Does he light a match under you?

He tries, but I really don’t need it. At the end of the day, he always tells me, "We’re riding on you right now. We’re counting on you." Just, when I came back to practice Monday, he was whispering Monday, "You sure you’re healthy, sure you’re straight?" I was like, "Yeah, Coach." My ankle was getting better.

Did that make you mad, him asking you?

The only thing that made me mad was when people tried to compare me and Guice. Guice is a great back. With any team, he’d do the same thing he’s doing right now. That’s my little brother. I hated that. I don’t want no competition between us. I treat everybody equal, and they treat me equal.

You mentioned it being a bone bruise. Is that from Auburn or Wisconsin?

It’s from … when I got hurt during (preseason camp). It was a bone bruise, high and low ankle sprain. I had all in one. It never really healed. I tried to play with it.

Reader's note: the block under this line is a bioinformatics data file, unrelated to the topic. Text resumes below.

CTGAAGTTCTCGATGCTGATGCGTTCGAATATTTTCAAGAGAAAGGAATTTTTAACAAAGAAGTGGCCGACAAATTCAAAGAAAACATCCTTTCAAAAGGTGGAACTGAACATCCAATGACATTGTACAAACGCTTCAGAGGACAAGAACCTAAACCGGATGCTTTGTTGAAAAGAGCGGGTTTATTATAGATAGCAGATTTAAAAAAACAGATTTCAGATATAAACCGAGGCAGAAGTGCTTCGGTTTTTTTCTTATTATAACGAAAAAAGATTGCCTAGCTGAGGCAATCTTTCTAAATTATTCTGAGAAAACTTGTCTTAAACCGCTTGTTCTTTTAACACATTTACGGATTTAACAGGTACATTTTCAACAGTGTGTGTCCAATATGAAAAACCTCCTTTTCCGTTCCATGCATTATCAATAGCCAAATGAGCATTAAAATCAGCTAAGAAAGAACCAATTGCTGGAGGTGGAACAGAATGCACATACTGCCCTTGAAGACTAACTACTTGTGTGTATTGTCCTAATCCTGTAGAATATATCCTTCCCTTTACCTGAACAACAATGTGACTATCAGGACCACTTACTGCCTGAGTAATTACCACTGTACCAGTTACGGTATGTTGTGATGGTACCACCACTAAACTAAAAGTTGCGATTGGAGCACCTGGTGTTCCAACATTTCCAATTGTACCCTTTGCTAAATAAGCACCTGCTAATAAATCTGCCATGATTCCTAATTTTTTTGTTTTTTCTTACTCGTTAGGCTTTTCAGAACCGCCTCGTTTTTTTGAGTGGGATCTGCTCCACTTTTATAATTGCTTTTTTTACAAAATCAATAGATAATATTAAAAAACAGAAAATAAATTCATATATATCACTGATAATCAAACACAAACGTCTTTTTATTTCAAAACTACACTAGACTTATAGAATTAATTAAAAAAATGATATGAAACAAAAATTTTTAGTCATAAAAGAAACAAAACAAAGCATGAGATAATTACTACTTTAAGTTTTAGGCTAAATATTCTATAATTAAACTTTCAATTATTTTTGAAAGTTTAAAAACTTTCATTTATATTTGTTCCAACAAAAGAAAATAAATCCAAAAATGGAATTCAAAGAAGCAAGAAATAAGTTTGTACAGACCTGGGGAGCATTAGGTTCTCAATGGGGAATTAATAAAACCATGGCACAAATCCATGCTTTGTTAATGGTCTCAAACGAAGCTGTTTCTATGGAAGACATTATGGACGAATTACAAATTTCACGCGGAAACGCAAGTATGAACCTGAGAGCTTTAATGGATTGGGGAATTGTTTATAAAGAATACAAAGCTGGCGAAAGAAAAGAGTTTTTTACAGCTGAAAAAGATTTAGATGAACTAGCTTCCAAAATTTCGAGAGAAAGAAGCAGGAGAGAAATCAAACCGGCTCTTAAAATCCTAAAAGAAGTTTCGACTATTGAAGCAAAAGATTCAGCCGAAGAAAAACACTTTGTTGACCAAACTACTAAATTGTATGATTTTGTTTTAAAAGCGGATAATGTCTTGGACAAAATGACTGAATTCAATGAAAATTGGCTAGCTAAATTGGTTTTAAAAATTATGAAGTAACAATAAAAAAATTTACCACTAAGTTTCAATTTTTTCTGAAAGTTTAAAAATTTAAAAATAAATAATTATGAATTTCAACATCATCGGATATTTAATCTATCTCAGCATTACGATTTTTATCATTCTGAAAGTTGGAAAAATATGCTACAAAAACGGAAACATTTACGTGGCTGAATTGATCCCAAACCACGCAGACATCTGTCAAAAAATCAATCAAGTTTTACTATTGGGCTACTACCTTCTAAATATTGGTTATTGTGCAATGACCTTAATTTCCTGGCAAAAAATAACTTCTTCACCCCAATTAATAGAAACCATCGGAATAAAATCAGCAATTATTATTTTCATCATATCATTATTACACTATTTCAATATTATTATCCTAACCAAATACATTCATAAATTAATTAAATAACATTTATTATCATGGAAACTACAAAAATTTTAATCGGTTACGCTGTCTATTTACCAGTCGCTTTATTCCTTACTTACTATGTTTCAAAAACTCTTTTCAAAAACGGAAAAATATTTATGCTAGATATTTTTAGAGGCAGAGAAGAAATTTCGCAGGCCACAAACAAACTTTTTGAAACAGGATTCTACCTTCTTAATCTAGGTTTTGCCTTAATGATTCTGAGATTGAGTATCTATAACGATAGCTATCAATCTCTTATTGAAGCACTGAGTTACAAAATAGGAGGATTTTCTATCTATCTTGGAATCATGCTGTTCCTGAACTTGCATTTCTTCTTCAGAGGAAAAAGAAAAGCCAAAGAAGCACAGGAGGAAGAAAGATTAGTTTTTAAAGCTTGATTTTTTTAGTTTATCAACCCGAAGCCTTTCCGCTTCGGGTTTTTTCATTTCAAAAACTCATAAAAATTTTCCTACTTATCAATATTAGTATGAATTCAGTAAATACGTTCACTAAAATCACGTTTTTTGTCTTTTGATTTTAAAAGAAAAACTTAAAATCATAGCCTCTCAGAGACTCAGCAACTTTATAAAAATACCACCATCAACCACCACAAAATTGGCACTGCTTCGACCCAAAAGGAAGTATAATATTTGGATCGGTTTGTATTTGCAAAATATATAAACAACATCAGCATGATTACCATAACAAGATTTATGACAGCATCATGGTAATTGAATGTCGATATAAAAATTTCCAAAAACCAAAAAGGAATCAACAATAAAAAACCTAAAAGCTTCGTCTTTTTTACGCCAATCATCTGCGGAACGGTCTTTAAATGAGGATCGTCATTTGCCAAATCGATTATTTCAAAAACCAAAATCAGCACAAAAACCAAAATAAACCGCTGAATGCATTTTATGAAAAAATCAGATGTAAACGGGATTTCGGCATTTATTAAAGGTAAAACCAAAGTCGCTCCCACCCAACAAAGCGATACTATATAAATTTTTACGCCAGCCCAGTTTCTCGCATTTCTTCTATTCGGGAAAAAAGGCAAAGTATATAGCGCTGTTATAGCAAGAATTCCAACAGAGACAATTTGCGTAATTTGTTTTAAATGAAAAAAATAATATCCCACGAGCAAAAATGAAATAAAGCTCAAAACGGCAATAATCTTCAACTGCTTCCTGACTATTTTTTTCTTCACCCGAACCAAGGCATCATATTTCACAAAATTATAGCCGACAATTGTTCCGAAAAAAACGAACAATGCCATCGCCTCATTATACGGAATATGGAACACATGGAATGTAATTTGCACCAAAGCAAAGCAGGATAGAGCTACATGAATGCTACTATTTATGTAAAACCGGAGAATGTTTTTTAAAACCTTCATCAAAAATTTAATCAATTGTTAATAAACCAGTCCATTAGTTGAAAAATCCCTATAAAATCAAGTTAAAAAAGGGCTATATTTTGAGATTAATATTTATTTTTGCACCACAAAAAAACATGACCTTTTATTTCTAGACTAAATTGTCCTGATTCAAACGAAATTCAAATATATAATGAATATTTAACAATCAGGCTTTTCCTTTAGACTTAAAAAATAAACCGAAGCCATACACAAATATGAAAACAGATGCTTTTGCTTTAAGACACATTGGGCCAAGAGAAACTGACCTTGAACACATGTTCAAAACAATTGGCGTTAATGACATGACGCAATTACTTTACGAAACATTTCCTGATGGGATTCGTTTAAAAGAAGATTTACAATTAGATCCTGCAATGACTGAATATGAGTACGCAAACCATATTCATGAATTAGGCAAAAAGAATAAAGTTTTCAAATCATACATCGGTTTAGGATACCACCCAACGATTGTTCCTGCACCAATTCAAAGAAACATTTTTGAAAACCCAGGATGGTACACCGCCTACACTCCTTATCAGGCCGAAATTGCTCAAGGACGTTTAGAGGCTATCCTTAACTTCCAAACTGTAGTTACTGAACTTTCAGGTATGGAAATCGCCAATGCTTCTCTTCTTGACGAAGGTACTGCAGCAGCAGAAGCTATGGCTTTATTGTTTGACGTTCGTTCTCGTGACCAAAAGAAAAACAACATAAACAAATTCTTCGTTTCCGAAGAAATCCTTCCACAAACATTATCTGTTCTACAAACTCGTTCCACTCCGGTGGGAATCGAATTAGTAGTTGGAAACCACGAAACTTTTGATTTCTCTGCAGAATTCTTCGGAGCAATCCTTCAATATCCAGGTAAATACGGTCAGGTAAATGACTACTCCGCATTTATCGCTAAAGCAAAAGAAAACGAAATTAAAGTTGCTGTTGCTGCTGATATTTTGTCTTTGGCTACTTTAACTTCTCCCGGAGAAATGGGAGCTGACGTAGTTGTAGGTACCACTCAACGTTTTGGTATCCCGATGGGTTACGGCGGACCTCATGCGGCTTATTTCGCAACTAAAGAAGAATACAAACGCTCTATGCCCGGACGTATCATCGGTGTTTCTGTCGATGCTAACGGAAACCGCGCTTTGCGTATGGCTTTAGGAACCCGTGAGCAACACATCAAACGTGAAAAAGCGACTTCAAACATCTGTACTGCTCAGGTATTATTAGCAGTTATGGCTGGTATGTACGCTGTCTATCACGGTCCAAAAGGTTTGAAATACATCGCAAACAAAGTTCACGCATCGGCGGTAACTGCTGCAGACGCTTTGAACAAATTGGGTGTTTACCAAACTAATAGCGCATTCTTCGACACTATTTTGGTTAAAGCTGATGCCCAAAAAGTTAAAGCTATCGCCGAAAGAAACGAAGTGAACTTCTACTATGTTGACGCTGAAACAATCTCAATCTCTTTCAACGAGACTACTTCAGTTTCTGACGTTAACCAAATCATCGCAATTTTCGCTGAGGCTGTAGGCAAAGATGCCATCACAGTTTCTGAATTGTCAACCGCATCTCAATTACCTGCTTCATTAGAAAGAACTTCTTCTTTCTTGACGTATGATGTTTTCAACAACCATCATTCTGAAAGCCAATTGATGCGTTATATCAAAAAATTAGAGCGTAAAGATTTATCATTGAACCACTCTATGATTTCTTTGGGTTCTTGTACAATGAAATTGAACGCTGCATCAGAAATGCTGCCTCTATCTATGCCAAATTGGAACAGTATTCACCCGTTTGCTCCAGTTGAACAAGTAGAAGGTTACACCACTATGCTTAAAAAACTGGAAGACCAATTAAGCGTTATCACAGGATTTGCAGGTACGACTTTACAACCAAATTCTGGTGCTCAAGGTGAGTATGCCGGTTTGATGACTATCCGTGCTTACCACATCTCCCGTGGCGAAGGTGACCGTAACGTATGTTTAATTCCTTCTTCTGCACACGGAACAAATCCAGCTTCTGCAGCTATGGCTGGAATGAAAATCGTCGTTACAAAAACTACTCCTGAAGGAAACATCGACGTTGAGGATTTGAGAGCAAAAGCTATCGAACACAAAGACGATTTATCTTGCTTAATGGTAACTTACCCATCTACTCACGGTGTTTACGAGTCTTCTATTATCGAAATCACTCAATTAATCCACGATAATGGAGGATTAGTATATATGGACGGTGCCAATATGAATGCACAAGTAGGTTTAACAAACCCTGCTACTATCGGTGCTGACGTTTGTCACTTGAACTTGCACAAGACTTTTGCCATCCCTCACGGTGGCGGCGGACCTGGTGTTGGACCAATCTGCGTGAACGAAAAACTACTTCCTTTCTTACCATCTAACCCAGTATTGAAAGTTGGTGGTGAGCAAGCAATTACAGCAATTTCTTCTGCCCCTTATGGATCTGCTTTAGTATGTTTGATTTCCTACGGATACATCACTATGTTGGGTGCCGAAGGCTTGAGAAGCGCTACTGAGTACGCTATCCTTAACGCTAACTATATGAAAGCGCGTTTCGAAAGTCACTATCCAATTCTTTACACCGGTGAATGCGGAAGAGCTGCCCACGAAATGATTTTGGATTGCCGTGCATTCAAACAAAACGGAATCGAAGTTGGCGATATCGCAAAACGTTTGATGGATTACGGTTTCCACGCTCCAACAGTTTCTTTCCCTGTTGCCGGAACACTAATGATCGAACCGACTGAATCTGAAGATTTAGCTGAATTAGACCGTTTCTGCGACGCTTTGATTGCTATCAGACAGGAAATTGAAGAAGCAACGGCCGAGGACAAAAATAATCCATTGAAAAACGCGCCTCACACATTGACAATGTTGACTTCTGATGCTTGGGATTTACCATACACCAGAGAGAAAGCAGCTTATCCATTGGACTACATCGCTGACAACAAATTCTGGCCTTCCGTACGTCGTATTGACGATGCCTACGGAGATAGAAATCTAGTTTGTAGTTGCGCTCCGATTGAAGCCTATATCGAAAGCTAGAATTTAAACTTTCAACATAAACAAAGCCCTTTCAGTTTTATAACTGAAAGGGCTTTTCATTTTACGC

Were you pointing to this game as the game you would make your comeback?

Nah. Not really. I didn’t know what to expect. It’s pretty crazy how God works in mysterious ways. Without him, I’m nothing. When I tell you it was one of the hardest three weeks of my life … man, it’s hard for me.

It’s very hard for me, especially when everybody wanted me to sit out. I could have, but when you really love football, it’s not about sitting out. I love competing, love going out there with Jamal Adams, guys each and every day. I feed off them.

When I was hurt on the sideline watching practice, I’m like, "I’ve got to get better." I was working hard. From the time I got out of class, until practice ended, I was working out.

Follow Ross Dellenger on Twitter, @RossDellenger.